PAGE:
Within the cabin, it’s clear the Air has been developed by those fully aware of the Tesla’s failings.

First off, space is remarkable. There’s plenty of head and knee room in the rear seats, despite a panoramic roof. There’s a wide-opening boot that can swallow up to 465 litres, supplemented by a very useful 202-litre ‘frunk’ that’s the result of some very clever packaging of the front radiator (although it’s still not quite perfect).

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If you go for the versions with the biggest 113kWh battery, you get a high floor that provides an annoyingly high knee angle. Smaller-battery versions are said to be better and feature deeper footwells, but in the meantime, for those owners who travel on the rear bench, Lucid is developing a pair of airline-style pews that recline to enhance comfort.

Up front, there’s more good news. There’s a proper fully digital instrument cluster ahead of the driver that’s flanked by a clear large infotainment. Below it, a lower, larger touchscreen interacts with the upper screen and allows drivers to cleverly swipe down for a larger tablet to input a sat-nav address. Add extra points for the physical shortcut to raise or lower the temperature without delving into sub-menus.

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When it comes to its cabin, the Air is miles ahead of the Model S for finish and quality. However, at this price, the S-Class still walks it.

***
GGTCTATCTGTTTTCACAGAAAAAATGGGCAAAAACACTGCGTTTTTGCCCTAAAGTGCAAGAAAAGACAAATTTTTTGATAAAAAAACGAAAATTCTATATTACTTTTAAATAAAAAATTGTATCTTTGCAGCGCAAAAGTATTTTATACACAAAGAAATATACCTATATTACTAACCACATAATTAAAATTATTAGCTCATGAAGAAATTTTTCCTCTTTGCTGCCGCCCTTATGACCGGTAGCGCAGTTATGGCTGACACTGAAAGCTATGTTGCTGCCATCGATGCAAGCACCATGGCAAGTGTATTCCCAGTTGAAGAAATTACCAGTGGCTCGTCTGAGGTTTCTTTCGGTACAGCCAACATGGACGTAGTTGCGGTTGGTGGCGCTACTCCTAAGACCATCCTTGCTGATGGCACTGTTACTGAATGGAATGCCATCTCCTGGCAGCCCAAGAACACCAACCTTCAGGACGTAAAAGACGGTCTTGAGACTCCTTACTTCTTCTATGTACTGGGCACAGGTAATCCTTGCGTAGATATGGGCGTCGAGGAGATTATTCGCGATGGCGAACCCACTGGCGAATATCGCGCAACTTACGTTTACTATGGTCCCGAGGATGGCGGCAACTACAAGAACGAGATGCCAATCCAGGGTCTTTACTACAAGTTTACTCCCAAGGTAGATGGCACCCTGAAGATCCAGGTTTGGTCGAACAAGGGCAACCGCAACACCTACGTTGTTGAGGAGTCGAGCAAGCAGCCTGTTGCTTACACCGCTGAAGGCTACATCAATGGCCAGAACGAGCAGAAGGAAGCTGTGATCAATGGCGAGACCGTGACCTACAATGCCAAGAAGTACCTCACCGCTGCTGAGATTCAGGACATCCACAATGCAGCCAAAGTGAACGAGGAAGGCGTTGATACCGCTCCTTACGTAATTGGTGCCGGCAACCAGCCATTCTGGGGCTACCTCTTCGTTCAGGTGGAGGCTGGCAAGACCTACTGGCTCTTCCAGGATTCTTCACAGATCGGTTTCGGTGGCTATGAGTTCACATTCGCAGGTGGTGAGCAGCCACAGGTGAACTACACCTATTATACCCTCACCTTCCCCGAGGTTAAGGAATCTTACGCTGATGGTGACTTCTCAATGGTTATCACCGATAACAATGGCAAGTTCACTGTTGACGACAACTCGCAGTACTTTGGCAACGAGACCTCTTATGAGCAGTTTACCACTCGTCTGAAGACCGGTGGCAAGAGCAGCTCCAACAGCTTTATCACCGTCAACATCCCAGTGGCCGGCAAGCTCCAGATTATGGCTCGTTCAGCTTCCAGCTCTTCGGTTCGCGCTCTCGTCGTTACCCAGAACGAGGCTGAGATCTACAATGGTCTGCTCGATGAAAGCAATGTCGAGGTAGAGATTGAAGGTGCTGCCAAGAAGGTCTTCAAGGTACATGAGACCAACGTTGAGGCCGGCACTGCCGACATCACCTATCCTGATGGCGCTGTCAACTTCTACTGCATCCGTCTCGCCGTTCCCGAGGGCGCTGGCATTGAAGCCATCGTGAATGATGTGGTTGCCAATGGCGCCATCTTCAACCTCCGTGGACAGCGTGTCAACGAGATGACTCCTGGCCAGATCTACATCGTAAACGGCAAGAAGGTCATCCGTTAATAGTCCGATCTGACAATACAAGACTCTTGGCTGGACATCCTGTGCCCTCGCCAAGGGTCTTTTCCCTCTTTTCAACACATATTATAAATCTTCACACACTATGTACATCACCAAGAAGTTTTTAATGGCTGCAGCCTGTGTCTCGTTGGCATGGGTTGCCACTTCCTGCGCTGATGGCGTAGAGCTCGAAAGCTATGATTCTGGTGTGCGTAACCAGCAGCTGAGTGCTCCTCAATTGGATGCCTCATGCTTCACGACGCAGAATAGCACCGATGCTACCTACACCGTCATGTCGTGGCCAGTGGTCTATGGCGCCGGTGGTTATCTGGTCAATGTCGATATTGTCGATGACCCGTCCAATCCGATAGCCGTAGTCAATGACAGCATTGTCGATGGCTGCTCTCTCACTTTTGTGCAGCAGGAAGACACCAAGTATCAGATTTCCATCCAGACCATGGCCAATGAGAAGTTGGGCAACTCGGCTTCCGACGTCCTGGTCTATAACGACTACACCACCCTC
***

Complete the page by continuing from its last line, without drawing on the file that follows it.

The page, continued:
Our car also had uneven panel gaps around the B-pillar and within the cabin had a poor trim fit around the A-pillars.

The stuck-on sun visors on the huge front screen, meanwhile, look like an afterthought and ruin the effect of the glass stretching over the driver and passenger’s head.

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Other annoyances include white leather dashboard stitching that reflects on the screen and a laggy infotainment system.

To its credit, for an early-build car, our Air was quiet and completely rattle-free – something that Tesla still can’t achieve on the Model S a decade on.

Behind the circular steering wheel, the Air mostly impresses, sometimes confuses but always stuns with its performance.

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While Mercedes engineers dialled out the electric-motor noise on the EQS and went ahead and created an entire soundscape for its battery-powered limousine, Lucid decided to keep it real and allow the drivetrain to sing for its supper. The result is far from musical and is more of a whine that becomes intrusive at around 60km/h and again at 110km/h. Lucid says owners like it and helps them connect with the powertrain. We’re not so sure.

Other annoyances include borderline-excessive regenerative braking that can’t be turned off. This is another bugbear for those who don’t buy into one-pedal driving, but perhaps the biggest confusion is how the Air has been positioned in the market.